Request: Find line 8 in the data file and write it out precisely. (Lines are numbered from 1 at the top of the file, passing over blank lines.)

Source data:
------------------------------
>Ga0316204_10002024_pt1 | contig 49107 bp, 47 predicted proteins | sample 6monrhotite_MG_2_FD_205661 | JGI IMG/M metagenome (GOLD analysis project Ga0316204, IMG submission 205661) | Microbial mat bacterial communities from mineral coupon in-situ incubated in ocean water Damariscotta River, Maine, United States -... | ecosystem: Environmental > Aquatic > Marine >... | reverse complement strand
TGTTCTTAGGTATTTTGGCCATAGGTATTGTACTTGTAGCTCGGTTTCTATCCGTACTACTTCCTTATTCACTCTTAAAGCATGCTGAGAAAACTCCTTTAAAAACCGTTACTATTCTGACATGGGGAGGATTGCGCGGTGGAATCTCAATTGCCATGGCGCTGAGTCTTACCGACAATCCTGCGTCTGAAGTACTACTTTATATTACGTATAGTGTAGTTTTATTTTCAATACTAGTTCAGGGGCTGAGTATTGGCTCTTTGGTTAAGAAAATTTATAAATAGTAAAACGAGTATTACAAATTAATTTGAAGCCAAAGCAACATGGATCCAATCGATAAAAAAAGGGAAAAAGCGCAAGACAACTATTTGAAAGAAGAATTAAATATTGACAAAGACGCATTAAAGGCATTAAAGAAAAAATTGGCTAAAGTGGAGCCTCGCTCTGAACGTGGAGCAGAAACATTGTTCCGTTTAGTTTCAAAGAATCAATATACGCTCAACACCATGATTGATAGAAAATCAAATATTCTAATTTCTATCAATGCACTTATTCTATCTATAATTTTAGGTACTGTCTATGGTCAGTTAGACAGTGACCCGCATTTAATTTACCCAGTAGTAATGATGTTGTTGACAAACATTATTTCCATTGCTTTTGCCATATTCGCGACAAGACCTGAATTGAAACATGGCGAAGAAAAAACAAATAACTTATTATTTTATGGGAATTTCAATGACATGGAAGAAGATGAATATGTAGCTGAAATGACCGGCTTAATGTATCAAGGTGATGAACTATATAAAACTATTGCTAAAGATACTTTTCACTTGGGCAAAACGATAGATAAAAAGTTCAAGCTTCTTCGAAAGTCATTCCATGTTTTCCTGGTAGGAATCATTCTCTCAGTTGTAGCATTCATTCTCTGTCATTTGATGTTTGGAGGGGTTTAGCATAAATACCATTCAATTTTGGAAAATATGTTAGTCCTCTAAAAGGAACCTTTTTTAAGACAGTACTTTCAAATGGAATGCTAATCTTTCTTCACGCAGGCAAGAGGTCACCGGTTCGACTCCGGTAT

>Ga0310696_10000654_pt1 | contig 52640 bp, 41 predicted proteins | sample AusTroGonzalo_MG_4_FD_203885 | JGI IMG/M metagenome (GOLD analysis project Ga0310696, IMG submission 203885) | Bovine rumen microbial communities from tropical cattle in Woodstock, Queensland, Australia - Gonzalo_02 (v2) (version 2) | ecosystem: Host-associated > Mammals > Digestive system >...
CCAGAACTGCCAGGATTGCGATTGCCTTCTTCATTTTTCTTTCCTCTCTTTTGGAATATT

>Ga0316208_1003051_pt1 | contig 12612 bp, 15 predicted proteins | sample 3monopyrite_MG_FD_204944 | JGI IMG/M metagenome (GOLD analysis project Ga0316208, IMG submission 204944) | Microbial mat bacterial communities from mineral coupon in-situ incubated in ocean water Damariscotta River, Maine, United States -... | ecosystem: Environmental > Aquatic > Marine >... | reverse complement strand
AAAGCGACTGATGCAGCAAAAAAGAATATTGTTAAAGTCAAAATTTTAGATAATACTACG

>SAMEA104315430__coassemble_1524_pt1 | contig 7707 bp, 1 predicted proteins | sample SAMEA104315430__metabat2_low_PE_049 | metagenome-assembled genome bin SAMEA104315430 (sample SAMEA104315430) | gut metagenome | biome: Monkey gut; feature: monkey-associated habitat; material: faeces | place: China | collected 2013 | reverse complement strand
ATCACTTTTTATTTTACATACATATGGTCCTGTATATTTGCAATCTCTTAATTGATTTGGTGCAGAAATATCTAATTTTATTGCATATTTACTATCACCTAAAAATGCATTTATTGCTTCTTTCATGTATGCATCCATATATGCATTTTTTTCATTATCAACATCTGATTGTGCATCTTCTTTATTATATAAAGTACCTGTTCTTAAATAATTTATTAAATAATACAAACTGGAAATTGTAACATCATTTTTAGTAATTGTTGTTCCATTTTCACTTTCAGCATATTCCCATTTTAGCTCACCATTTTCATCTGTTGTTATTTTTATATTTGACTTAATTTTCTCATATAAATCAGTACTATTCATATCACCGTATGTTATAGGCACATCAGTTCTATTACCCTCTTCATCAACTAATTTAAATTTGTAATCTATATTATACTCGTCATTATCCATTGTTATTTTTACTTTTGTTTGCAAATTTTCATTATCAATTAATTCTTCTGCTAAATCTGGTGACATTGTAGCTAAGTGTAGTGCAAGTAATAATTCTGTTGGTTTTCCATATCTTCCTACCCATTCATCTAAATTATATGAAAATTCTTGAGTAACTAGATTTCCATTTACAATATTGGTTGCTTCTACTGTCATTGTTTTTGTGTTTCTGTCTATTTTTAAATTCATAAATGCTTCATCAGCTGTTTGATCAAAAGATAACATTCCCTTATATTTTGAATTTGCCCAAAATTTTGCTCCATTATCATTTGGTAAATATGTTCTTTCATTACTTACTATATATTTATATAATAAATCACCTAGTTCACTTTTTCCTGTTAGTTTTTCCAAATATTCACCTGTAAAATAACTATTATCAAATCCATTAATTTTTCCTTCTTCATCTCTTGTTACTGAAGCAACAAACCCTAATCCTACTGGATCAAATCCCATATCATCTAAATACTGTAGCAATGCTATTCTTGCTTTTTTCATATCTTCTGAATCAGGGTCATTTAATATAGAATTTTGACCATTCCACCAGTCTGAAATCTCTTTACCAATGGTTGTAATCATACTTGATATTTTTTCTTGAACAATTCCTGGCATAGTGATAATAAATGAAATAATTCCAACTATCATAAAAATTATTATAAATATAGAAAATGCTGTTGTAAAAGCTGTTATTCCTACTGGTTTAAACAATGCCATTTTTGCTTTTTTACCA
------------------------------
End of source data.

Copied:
ATCACTTTTTATTTTACATACATATGGTCCTGTATATTTGCAATCTCTTAATTGATTTGGTGCAGAAATATCTAATTTTATTGCATATTTACTATCACCTAAAAATGCATTTATTGCTTCTTTCATGTATGCATCCATATATGCATTTTTTTCATTATCAACATCTGATTGTGCATCTTCTTTATTATATAAAGTACCTGTTCTTAAATAATTTATTAAATAATACAAACTGGAAATTGTAACATCATTTTTAGTAATTGTTGTTCCATTTTCACTTTCAGCATATTCCCATTTTAGCTCACCATTTTCATCTGTTGTTATTTTTATATTTGACTTAATTTTCTCATATAAATCAGTACTATTCATATCACCGTATGTTATAGGCACATCAGTTCTATTACCCTCTTCATCAACTAATTTAAATTTGTAATCTATATTATACTCGTCATTATCCATTGTTATTTTTACTTTTGTTTGCAAATTTTCATTATCAATTAATTCTTCTGCTAAATCTGGTGACATTGTAGCTAAGTGTAGTGCAAGTAATAATTCTGTTGGTTTTCCATATCTTCCTACCCATTCATCTAAATTATATGAAAATTCTTGAGTAACTAGATTTCCATTTACAATATTGGTTGCTTCTACTGTCATTGTTTTTGTGTTTCTGTCTATTTTTAAATTCATAAATGCTTCATCAGCTGTTTGATCAAAAGATAACATTCCCTTATATTTTGAATTTGCCCAAAATTTTGCTCCATTATCATTTGGTAAATATGTTCTTTCATTACTTACTATATATTTATATAATAAATCACCTAGTTCACTTTTTCCTGTTAGTTTTTCCAAATATTCACCTGTAAAATAACTATTATCAAATCCATTAATTTTTCCTTCTTCATCTCTTGTTACTGAAGCAACAAACCCTAATCCTACTGGATCAAATCCCATATCATCTAAATACTGTAGCAATGCTATTCTTGCTTTTTTCATATCTTCTGAATCAGGGTCATTTAATATAGAATTTTGACCATTCCACCAGTCTGAAATCTCTTTACCAATGGTTGTAATCATACTTGATATTTTTTCTTGAACAATTCCTGGCATAGTGATAATAAATGAAATAATTCCAACTATCATAAAAATTATTATAAATATAGAAAATGCTGTTGTAAAAGCTGTTATTCCTACTGGTTTAAACAATGCCATTTTTGCTTTTTTACCA